I was recently lucky enough to be able to shoot with Canons number one DSLR, the 1dc. Canon Norway lent me their beast for a shoot in Ecuador, where we were to shoot short commercials for a TBA project (secret, will post when ready :).
When the 1dc was announced last year, it was the first camera, DSLR and non-DSLR, to offer a viable 4k onboard recording solution for documentarist and run&gun shooters. RED and C500 and Sonys solutions (until recently) are all dependent on quite heavy and power-hungry setups. On the 1dc, I was able to stay shooting-ready on three batteries a day (normal 1d style batteries). In fact, I never ran through more than two of them in one day. That being said, due to the style of the finished product, I was not expected to record all the time, “waiting for something to happen”- style.
That enabled me also to shoot 4k. I was a little concerned in pre-production that I was not going to be able to do 4k whilst on the road. I only brought 5 64 GB CF cards (4x Komputerbay 1000x CF, and 1 Lexar 1000x), which would allow me to run for 1 hour and 15 min a day in 4k. Again due to the style of the finished product, this was enough. We brought 2x 2tb USB3 hard drives with us, together with the great Nexto CF card capture thing (basically a 750gb hard drive which can copy CF cards in the field). The Nexto was able to secure three shooting days, and the rest we spread amongst the hard drives. During 5 days of shooting, I shot 1.1 tb of 4k, and I was a bit worried on beforehand on how to put all this through post. Luckily, my director brought his almost new Macbook Pro, so transfer times with USB3 and Thunderbolt CF card readers made the evening data management sessions less of an headache. I was even able to produce 2k Prores HQs (via MPEG Streamclip) overnight, which most likely will be the files we master this project on.
The 4k (and 2k) C-log footage looks gorgeous. I read up during preproduction about staying away from shooting below 400 and above 1600 ISO in c-log, and this worked out great. This is my 15th shoot on this kind of documentary trips, and its the first time I haven’t worried about shooting in high-noon equatorial sun. Highlights and shadows resolve beautifully. Shooting in non-lit huts and dark interiors, I pushed the ISO up to 3200 in the Neutral picture profile (c-log should be avoided on high ISO, as skintones becomes “mushy”). Together with a small manfrotto lamp, I just could not believe how noicefree the 2k footage looks. The downscaling from 4k helps of course, but together with the industry cleanest sensor output, the result was amazing!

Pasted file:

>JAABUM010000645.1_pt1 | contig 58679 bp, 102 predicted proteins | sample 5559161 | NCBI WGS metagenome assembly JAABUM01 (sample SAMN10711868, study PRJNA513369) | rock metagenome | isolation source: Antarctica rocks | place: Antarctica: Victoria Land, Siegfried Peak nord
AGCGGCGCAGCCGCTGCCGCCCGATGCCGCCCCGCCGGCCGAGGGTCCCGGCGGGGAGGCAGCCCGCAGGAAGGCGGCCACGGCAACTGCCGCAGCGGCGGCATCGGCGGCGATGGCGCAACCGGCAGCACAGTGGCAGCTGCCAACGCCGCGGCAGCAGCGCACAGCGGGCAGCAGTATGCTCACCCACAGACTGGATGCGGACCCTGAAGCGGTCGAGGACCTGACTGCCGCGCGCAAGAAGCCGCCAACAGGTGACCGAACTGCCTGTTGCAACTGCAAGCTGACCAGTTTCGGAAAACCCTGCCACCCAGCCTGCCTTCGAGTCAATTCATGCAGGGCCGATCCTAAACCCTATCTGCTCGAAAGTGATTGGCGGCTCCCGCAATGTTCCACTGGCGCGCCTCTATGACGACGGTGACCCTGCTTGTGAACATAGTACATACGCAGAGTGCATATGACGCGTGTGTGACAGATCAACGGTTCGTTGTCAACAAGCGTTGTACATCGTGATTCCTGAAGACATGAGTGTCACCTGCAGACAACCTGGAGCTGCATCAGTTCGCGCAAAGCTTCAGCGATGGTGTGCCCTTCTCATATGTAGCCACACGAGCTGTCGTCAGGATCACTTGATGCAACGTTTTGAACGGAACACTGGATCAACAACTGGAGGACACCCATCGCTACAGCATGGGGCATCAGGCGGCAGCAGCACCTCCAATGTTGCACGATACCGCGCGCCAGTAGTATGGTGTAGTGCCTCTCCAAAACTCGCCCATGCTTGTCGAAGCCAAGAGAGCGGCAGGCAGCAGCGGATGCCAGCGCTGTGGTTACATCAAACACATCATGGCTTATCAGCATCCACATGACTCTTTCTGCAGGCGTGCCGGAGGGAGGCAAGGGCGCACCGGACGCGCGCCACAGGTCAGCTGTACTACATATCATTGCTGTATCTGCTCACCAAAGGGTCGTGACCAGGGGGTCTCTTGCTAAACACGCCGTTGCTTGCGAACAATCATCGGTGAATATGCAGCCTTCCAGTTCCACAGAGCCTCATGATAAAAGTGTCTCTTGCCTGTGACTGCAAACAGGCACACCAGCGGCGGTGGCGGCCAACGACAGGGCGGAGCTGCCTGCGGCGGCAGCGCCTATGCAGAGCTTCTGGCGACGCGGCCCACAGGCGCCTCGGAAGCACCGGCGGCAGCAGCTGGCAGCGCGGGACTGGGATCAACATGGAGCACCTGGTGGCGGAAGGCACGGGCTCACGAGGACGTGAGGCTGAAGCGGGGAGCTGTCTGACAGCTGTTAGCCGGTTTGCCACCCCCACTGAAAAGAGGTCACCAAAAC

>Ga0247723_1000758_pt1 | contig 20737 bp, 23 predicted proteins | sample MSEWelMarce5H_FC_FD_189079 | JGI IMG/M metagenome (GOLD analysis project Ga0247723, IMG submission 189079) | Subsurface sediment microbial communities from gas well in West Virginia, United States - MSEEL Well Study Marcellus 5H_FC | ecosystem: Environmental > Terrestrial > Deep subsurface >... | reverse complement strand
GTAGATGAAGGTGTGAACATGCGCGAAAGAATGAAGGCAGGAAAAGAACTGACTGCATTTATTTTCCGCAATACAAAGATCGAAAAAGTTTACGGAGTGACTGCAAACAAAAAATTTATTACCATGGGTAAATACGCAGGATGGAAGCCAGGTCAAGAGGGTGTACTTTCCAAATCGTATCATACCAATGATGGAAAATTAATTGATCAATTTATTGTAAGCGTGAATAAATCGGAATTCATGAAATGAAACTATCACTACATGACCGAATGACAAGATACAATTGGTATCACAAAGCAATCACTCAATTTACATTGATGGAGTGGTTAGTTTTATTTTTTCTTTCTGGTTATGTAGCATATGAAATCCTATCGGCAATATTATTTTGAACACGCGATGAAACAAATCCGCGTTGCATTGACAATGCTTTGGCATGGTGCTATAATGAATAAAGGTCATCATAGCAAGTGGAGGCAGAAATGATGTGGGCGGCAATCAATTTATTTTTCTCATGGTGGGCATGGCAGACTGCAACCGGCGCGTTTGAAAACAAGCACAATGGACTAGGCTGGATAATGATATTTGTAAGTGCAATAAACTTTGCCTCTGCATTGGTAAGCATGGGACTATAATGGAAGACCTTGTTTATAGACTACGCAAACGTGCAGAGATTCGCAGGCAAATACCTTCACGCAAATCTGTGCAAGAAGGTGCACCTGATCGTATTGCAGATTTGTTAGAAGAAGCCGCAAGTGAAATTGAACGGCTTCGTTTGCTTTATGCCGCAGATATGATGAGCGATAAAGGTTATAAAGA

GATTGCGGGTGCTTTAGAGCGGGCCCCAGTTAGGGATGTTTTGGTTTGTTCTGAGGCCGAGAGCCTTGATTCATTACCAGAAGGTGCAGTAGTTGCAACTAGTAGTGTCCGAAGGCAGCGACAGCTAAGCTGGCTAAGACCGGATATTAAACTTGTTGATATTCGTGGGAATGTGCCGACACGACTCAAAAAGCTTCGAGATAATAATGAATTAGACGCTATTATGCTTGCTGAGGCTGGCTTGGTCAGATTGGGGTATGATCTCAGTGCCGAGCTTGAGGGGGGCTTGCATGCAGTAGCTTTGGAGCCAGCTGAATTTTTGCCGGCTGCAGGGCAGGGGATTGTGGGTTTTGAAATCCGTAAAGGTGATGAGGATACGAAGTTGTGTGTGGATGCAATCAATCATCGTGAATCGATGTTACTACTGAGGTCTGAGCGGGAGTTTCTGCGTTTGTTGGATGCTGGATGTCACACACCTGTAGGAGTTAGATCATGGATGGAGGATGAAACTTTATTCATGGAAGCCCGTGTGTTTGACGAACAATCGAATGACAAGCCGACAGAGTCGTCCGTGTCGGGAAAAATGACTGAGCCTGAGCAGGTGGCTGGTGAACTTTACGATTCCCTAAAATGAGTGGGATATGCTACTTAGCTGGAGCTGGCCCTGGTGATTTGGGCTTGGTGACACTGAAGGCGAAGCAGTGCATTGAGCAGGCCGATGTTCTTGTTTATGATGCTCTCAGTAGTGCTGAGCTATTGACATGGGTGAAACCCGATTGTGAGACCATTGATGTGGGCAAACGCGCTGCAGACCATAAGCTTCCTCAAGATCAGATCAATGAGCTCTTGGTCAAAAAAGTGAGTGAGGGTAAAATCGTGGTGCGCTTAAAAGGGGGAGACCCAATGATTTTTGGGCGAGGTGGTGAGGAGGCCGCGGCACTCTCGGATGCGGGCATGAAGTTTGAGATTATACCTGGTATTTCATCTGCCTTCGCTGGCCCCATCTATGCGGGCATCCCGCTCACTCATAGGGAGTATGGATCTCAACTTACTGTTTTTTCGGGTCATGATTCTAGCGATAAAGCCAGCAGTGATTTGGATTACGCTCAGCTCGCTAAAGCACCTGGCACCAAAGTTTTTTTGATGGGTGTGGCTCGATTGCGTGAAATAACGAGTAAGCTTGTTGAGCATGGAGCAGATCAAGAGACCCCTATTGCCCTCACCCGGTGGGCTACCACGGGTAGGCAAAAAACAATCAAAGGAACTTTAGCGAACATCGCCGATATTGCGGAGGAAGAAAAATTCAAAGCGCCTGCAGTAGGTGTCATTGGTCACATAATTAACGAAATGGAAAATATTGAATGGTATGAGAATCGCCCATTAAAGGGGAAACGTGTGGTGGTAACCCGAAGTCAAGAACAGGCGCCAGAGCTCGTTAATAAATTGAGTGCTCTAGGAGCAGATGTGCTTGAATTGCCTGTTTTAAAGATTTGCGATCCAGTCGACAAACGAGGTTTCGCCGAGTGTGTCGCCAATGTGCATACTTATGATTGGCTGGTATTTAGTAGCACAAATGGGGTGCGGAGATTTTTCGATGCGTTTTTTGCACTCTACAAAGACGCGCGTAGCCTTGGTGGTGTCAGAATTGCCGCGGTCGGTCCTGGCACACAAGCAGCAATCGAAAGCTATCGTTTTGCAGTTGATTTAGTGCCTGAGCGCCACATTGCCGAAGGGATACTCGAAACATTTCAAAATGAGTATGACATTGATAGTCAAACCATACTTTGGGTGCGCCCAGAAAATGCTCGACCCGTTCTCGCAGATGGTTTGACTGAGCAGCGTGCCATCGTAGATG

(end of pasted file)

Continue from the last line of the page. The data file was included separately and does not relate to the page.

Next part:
Doing DSLR video for almost 5 years now, I have become quite used to pulling my own focus. I know all of the usual Canon lenses “by heart”, but 4k presents a tougher challenge. Therefore, I knew I needed some kind of monitoring in the field. I wanted to keep the rig light, and to be able to see the screen without the need for sunshades or molton.. An EVF is really then the only option, and I was able to get one from the great guys over at fotovideo.no They carry the Kinotehnik LCDVF. Its HDMI only, works on AA batteries (and other DC sources) and has a completely closed EVF environment. The EVF worked flawlessy during 8-9 hour shooting days. It used quite alot of AA batteries though, and the battery indicator did not work properly. I think that powering through AA is giving the unit almost too little power, so when any of the 4 batteries inserted goes belows a certain voltage, it blacks out. Luckily, AA batteries are easily avaliable all over the world.
In short, the 1dc is an amazing performer when it comes to video. It gives you a wide variety of formats and resolutions to choose from, and they are available with a push of a button. Thats one thing that I love with the DSLRs. The technology is rock solid, restart-less and fanless. It just works. Its a pretty expensive camera, and buying it only for its HD video performance might be a bit overkill. But if you need a extremely lightweight 4k solution, this is really the only thing doing it at the moment.